Quotablest Quote:
Lame Xander: It’s a robot. It’s an evil robot constructed from evil parts that look like me designed to do evil.

TRIANGLE (Season 5, Episode 11)

Synopsis: While Giles flies to England to gather more information on Glory, Anya (and Willow) is left in charge of the Magic Box. When Anya disapproves of Willow and Tara’s experimentation with spells, they both turn to Xander, who decides to escape their bickering. Left alone to sort things out, Willow and Anya release Olaf the Troll from a bottle that had imprisoned him. Olaf then goes on a destruction spree, ending up at the Bronze where the gang find out that Olaf is indeed Anya’s ex-boyfriend and she had turned him into the troll. Xander fights Olaf and is rewarded with the ‘insane troll logic’ of having to decide between Anya or Willow’s life being spared. However, a distraught Buffy beats Olaf before Willow sends him to another dimension.

Why It Works: Olaf as a mediaeval troll is one of the best characters that the show has created and his altercation with Xander and Spike over ‘plump succulent babies’ and ‘much hearty grog’ is such cheesy dialogue that is also hilarious. However, ‘Triangle’ is all about Anya and her humorous speech. In the previous episode ‘Into The Woods’, Willow took Anya to task about her speech and now the two are at each other throats, but the results are damn funny. Despite the hilarity of Willow and Anya, it is also pleasing to see the two resolve their differences by the episode’s conclusion. Also, this is the first episode for over a season without Riley. Much rejoicing was had.

Quotablest Quote:
Willow (imitating Anya): I like money better than people. People can so rarely be exchanged for goods and/or services!
Anya: Xander, she’s pretending to be me!

TABULA RASA (Season 6, Episode 8)

Synopsis: Xander, Anya, Willow and Tara have learnt that Buffy was in heaven and Willow proposes magic to make Buffy forget. Tara gives Willow an ultimatum to stop using magic. Meanwhile Giles tells Buffy that he is leaving for London. All of the Gang, plus Spike gather at the Magic Box, but succumb to a mind control spell by Willow that goes horribly wrong. The Gang lose their memories and try to figure out who they are and what they are doing. However they are interrupted by a literal ‘loan shark’ and his vampire hoods. The Gang eventually regain their memories and Tara breaks up with Willow.

Why It Works: Again, the humour of this episode arises from the characters’ performing in a totally different way than their usual self. The piecing together of the puzzle and their incorrect assumptions make for amusing viewing. Spike’s realisation that he is a vampire and his parody of the ‘Angel’ spiel is particularly good, but once again the prize goes to Anya and Giles for their routine as a married couple – although one does wonder why Anya remembers her fear of bunnies.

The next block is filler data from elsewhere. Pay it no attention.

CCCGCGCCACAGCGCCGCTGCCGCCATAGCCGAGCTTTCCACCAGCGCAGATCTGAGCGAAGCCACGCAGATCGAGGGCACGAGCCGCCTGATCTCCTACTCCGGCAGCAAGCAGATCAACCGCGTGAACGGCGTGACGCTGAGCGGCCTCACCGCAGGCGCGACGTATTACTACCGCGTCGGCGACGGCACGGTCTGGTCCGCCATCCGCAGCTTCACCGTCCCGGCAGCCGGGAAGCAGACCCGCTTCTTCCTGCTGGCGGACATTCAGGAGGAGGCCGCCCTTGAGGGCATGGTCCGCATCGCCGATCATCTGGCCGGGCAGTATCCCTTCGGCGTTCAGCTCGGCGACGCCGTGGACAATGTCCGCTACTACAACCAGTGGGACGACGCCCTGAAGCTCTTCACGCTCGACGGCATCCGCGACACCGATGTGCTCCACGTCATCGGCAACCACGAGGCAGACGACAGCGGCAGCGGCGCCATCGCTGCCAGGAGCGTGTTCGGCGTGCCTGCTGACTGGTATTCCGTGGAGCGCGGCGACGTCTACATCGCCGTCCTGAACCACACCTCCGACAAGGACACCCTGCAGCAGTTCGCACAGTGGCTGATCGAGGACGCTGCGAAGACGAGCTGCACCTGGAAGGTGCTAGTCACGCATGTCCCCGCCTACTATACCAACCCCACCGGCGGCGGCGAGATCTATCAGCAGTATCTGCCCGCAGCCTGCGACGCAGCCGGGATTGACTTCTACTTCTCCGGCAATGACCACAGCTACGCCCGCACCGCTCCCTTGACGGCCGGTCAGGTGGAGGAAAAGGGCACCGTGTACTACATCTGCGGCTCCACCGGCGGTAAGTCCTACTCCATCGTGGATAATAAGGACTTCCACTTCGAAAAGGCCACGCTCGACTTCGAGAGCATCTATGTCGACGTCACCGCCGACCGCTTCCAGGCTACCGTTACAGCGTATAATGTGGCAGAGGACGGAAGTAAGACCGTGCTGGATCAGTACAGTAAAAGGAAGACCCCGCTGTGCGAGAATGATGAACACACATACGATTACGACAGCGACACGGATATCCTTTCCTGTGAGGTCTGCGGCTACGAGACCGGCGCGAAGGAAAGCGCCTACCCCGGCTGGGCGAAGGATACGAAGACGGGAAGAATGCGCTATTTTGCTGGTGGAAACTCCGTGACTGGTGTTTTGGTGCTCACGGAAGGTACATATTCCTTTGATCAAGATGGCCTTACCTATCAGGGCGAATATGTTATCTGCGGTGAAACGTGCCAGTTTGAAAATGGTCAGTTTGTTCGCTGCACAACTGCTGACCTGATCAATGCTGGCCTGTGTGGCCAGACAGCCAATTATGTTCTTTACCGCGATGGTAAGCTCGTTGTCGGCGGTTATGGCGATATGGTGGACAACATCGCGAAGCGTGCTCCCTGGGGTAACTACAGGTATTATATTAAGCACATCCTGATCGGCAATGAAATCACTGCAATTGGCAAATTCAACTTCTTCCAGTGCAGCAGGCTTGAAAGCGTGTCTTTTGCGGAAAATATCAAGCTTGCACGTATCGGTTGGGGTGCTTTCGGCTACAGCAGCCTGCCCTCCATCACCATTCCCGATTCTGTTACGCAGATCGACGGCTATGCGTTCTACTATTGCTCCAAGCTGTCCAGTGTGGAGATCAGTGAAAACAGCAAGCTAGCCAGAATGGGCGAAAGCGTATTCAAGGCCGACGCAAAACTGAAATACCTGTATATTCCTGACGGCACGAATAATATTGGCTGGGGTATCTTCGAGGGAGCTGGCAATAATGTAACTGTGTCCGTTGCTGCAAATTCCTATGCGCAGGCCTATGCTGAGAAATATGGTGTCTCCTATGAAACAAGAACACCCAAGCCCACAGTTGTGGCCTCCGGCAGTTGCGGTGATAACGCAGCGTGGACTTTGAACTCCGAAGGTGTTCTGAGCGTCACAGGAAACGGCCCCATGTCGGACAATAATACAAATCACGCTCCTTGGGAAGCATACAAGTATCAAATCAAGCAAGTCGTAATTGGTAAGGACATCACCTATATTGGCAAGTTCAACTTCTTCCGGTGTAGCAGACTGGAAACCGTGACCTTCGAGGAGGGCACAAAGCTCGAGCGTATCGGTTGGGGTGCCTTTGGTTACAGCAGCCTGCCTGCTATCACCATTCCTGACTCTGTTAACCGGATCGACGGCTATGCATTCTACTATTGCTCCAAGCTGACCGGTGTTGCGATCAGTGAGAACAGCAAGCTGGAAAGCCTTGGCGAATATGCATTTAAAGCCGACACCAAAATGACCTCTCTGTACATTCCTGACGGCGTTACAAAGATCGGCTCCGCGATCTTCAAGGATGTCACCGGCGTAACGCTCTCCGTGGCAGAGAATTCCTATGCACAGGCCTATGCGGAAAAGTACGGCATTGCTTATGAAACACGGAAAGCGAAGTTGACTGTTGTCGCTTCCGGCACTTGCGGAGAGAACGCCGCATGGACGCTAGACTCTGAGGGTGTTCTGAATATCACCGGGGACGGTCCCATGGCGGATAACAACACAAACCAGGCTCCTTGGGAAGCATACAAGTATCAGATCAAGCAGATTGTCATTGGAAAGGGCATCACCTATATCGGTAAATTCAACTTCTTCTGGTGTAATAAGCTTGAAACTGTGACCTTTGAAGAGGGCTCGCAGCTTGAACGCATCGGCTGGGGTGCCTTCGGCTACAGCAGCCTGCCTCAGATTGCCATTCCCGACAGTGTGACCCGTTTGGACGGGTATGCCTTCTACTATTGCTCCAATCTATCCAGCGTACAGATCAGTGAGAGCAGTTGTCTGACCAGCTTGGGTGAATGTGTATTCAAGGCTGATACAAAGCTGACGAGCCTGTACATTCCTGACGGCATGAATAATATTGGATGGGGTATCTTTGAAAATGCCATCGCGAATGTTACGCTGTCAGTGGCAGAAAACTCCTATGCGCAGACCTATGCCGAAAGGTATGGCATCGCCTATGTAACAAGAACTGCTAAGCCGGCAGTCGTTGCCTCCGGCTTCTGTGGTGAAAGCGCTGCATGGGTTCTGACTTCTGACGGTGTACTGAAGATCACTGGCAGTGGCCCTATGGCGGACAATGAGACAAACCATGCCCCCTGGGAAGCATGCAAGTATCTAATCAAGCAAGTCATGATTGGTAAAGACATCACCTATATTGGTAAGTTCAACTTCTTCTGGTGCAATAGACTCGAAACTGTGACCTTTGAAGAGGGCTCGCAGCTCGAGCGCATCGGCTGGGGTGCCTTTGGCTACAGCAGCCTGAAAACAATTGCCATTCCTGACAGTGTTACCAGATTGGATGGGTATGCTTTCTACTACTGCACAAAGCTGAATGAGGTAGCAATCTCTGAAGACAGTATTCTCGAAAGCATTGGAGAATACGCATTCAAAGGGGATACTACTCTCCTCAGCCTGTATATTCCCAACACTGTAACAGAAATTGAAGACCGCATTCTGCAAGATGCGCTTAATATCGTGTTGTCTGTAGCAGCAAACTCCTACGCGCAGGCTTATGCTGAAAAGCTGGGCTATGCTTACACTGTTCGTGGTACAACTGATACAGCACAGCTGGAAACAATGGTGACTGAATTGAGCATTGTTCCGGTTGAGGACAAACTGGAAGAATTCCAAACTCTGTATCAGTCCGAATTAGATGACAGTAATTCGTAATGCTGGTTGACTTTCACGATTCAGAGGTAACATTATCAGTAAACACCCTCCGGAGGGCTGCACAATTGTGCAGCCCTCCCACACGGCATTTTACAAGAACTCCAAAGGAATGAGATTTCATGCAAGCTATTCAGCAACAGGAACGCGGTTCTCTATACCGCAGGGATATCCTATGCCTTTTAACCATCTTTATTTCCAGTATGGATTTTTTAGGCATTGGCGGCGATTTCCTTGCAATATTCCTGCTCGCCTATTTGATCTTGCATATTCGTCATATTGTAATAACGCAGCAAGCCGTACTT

Quotablest Quote:
Buffy: I’ll name me, Joan.
Dawn: Ugh!
Buffy: Did you just ‘ugh’ my name?

HIM (Season 7, Episode 8)

Synopsis: Dawn is head over heels for RJ, the handsome quarterback of Sunnydale High. She starts to obsess about him, even trying out for the cheerleading squad. Only she isn’t the only one after RJ. Soon, every girl who comes into contact with RJ falls under his charm. Buffy, Dawn, Willow and Anya all attempt to show their love for RJ. Xander and Spike realise that the girls are under a love spell, triggered by RJ’s jacket. Before destroying the jacket, they save Buffy from firing a rocket launcher the Principal Wood, Willow from performing a spell and Dawn from being run over by a train. However, Anya’s crime spree goes unprevented, yet unnoticed.

Why It Works: As we saw in ‘Bewitched, Bothered and Bewildered’, love spells make for humorous watching. Dawn’s cheerleader try out is very amusing, yet totally cringe worthy. There are loads of nerd-ish references to past episodes, which make fan boys (and girls) smile with glee. Just before the very serious story arc on Season Seven, ‘Him’ is totally light hearted and fun. The scene from Principal wood’s window where Spike and Xander take out Buffy before she fires the rocket launcher is priceless.

Quoteablest Quote:
Buffy: “Willow, you’re a gay woman! And he… isn’t.”
Willow: “This isn’t about his physical presence! It’s about his heart.”
Anya: “His physical presence has a penis!”

Competition ahoy! Win a copy of ‘Against the Grain’

We are running a competition to win a copy of the recently published paperback version of Against the Grain: The British Far Left from 1956. Click on the link here to go to the Hatful of History Facebook page. To enter, all you need to do is ‘like’ the page and tag someone in on the post.

The competition will end on the morning of March 8 (Australia time). A name will be randomly chosen and contacted via FB Messenger soon after.

So what are you waiting for?!

And remember, you can always order the book from Manchester University Press here.